The Magical Realm of Texas
…where bluebirds sing and massive budget cuts cause no human suffering.
Shame and despair. Those are, finally, the best words I can conjure. I’ve been sitting at the keyboard for a couple of hours now, straining my brain for some clever and catchy way to express how it feels to be a Texan right now. But it’s hard to be clever about an unfolding human catastrophe that appears unstoppable—and that’s exactly what Texas’ budget crisis amounts to. Only big, broad, dire words can capture the emotions of any decent Texan as we lurch headlong into a future of decimated schools, shuttered nursing homes, untreated mental illnesses, dirtier air, and a continent-wide gap between the richest and the rest. The shame stems from that. The despair arises from the sense of inevitability.
On Sunday, the cruelest and most crippling budget in Texas history passed the state House. The proposed budget rips, tears and tweezes $23 billion from current spending—nearly one-fourth of the state’s already rock-bottom funding for schools, roads, prisons and social services. Now that the House has done the devil’s work, it will be left to the Senate to scrounge around for new revenue sources—without raising taxes, which is forbidden by Holy Writ—to try to prevent the very worst: hundreds of school closings, thousands of teacher firings, and upwards of 300,000 lost jobs in the public and private sectors.
Most of the attention on this unfolding disaster has been focused on the big, bad hit to public schools. They stand to lose perhaps $8 billion, nearly one-fifth of their already-anemic funding. The long-term consequences of millions more undereducated Texans are staggering to consider. But the more immediate, visceral horror comes from even deeper proposed cuts to health and human services. Simply put, this budget is going to kill people. Not metaphorically. Literally.
Yes, I know: This is just the kind of talk that inspires Gov. Perry to poke fun at the “doom-and-gloom crowd,” those whiny babies who refuse to acknowledge that Texas is a magical realm exempt from universal laws of cause-and-effect. For instance, if we cut $6 billion from Medicaid, as proposed, fact-based doomsters calculate that the state will end up paying about 30 percent less per patient to doctors, hospitals, nursing homes and group homes for the disabled. Among other awful consequences, this could force one-half of the state’s nursing homes out of business.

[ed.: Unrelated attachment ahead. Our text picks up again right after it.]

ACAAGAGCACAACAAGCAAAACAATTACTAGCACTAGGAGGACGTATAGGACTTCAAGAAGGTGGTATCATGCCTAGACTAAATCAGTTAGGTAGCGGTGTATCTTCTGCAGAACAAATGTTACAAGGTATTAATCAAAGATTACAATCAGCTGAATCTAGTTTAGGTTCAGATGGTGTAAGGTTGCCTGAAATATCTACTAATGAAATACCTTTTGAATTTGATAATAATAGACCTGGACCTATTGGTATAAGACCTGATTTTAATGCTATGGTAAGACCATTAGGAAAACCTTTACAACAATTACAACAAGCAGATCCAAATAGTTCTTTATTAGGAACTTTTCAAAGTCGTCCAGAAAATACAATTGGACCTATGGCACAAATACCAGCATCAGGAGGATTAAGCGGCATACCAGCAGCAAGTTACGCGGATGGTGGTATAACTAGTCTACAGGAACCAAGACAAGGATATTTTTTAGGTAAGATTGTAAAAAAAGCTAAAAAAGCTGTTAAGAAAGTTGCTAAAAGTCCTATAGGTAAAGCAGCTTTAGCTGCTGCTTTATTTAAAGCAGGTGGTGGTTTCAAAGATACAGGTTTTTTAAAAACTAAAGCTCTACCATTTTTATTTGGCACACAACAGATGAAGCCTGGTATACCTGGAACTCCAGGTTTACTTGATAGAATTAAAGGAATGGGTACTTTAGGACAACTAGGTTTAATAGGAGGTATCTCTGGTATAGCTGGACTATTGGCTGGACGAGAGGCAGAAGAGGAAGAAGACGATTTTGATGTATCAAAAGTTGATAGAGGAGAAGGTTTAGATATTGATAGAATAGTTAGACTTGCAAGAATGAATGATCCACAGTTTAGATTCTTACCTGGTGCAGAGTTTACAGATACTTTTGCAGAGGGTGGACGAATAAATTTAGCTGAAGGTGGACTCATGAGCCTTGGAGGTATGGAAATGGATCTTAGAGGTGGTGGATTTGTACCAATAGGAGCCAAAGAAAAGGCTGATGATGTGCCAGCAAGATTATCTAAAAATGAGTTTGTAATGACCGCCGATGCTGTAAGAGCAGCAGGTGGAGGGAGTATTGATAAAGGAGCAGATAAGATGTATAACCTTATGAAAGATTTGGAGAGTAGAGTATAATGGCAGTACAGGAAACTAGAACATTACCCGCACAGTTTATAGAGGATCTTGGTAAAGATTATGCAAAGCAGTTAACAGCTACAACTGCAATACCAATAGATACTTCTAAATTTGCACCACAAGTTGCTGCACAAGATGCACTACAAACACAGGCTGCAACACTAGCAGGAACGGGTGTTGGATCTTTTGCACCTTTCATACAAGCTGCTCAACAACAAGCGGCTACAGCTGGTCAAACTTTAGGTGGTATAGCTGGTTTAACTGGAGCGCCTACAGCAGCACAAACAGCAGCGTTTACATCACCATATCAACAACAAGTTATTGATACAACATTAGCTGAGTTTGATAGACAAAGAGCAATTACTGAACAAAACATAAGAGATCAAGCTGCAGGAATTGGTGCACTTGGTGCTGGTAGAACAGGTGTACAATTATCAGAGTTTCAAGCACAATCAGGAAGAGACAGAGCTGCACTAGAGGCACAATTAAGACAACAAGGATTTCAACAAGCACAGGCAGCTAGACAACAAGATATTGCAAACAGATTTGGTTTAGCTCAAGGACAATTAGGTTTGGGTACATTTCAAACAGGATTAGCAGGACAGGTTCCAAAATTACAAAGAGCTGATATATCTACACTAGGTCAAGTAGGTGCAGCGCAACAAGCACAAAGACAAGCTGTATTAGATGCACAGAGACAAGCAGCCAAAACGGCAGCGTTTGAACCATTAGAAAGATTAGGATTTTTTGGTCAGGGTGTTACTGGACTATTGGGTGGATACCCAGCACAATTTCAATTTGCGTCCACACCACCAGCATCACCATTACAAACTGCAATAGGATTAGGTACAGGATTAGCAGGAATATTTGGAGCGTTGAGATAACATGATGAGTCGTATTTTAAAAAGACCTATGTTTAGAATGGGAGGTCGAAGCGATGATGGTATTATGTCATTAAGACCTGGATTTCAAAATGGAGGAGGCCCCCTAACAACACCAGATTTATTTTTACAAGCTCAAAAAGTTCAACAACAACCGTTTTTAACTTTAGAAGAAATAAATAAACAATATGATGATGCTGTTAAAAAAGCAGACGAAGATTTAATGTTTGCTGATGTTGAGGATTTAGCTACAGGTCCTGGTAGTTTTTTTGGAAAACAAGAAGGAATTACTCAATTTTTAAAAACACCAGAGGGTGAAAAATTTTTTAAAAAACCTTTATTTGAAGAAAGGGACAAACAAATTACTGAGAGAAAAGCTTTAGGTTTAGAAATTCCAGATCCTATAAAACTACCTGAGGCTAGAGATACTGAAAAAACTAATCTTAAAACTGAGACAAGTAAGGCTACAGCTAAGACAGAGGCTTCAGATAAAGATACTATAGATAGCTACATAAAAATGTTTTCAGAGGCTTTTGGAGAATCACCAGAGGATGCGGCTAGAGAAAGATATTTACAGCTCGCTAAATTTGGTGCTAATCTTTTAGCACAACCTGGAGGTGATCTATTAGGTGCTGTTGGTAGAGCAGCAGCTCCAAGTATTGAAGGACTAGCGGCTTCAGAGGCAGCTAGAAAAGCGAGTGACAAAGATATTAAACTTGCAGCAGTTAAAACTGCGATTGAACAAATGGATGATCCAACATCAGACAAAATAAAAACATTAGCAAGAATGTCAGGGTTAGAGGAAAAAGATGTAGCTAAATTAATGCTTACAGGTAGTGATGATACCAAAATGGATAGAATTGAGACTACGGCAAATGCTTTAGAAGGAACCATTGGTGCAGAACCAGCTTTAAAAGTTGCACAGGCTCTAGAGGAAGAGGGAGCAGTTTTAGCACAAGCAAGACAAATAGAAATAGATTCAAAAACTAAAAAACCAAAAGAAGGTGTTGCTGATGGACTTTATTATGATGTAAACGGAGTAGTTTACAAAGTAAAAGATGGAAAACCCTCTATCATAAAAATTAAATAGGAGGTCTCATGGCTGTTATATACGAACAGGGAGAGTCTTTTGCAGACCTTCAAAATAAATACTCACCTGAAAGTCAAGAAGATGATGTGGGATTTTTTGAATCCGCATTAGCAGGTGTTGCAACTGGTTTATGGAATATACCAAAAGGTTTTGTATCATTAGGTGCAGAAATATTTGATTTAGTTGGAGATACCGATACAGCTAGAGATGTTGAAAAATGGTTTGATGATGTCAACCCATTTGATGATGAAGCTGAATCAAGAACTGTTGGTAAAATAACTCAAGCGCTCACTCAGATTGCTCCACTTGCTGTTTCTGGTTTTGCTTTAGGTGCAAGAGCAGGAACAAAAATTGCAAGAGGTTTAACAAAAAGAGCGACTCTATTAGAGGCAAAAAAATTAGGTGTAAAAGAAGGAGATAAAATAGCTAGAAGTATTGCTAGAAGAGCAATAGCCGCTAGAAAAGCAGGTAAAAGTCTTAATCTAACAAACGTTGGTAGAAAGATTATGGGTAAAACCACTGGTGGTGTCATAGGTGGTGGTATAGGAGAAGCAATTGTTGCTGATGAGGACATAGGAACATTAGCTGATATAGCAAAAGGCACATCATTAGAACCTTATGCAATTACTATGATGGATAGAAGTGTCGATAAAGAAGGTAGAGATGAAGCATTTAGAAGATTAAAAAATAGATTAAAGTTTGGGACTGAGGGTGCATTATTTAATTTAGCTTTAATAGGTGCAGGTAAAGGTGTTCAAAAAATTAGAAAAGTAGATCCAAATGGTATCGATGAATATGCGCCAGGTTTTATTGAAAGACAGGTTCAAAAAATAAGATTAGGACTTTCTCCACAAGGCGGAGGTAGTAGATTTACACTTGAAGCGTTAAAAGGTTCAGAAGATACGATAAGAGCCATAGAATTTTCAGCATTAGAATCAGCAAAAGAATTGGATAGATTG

What, exactly, does a sick old person on Medicaid do when her home closes—and when facilities that are still in business can’t afford to take Medicaid recipients anymore? If you ask our fine Christian governor, what seniors will do is thank the stars that they live in the kindest, gentlest place on Earth. “As Texans, we always take care of the least among our population—the frail, the young, the elderly. The people on fixed income. Those in situations of abuse and neglect,” the governor lied through his teeth at his latest inauguration. “They can count on the people of Texas to be there for them. We’re going to protect them, support them, empower them.”
Sure. With what? Here in the nation’s leading la-la land of anti-government ideology, any solution sweeping enough to close the budget gap—say, a state income tax—cannot even be seriously discussed. Many lawmakers are genuinely shaken by the nightmarish human impact of what they’re about to do. But the best they can do is suggest relatively small tweaks: systemic fixes that will save a little, cigarette taxes that will raise a little. Reps. Ryan Guillen, D-Rio Grande City, and John Frullo, R-Lubbock, have even proposed allowing the state’s imperiled parks department to find “official corporate partners”—in other words, as the Observer’s Forrest Wilder puts it, “Welcome to Exxon State Park, y’all.”
Maybe we should take that idea to its logical extreme. Parks are one thing; why not peddle the whole damn Great State to the highest-bidding “official sponsor”? A market-based solution! And consider the poetic justice, the fundamental honesty, of rechristening ourselves as BP Texas, or Wells-Fargo Texas, or Boone Pickens’ Texas.
But there’s really only one corporate moniker that would truly encapsulate our dominant culture and politics: Disney Texas. Think of the possibilities. We could set up state-line roadblocks and charge a steep admission fee to Americans and other foreigners eager to experience a hot, dusty, Technicolor fantasyland where bad things only happen to bad people, and Ayn Rand reigns as the Fairy Queen of Freedom. At least we’d be making the truth official: Human reality is unwelcome in these parts. And so is anyone who can’t pay the price of admission.